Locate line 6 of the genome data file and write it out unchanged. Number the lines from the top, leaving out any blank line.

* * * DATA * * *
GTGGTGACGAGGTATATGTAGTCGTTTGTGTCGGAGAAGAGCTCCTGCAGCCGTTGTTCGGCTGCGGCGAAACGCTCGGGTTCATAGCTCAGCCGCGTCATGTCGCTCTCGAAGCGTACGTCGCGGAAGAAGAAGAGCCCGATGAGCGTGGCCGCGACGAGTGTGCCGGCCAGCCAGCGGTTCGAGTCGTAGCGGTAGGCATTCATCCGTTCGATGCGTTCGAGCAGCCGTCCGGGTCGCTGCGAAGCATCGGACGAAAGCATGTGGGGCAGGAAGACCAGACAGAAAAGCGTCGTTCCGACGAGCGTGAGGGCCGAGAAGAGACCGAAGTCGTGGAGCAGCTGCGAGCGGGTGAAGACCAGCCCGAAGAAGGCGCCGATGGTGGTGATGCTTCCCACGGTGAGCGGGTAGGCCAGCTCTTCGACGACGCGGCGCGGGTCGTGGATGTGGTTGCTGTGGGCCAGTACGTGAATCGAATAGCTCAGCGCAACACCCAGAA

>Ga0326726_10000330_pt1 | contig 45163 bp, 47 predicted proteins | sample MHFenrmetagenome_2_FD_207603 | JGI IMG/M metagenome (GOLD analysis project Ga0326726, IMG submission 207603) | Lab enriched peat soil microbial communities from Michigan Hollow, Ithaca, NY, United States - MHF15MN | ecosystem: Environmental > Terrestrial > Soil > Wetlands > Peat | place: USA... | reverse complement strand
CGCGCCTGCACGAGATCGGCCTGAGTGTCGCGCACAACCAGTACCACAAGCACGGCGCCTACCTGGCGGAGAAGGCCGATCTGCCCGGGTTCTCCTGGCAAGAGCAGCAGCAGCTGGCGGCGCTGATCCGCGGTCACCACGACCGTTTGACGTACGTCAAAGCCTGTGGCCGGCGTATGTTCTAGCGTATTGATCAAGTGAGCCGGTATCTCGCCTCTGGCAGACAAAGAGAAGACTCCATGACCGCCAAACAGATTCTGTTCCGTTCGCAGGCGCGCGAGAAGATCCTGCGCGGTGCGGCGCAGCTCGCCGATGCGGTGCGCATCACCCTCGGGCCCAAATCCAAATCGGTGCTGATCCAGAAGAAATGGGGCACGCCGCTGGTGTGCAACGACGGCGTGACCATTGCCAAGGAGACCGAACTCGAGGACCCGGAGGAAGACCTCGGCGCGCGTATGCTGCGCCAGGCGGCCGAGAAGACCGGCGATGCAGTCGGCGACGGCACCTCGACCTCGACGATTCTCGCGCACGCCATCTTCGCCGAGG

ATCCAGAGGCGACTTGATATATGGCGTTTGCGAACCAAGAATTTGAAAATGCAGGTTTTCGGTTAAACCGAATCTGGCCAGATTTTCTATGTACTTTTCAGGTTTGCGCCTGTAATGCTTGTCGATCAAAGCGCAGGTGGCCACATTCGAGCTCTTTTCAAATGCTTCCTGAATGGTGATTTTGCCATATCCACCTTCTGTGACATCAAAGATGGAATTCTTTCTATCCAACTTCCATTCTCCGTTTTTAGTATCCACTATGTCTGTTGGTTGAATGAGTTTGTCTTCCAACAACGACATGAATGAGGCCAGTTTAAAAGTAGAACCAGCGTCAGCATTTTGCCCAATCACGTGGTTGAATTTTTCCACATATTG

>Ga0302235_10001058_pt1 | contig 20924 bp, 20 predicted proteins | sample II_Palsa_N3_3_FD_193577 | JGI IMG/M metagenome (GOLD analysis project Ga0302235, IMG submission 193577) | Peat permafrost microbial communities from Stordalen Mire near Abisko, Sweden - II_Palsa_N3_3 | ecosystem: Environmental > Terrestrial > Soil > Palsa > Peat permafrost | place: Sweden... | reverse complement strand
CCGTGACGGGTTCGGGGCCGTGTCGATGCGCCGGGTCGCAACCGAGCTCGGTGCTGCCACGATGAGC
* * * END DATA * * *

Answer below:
CCGTGACGGGTTCGGGGCCGTGTCGATGCGCCGGGTCGCAACCGAGCTCGGTGCTGCCACGATGAGC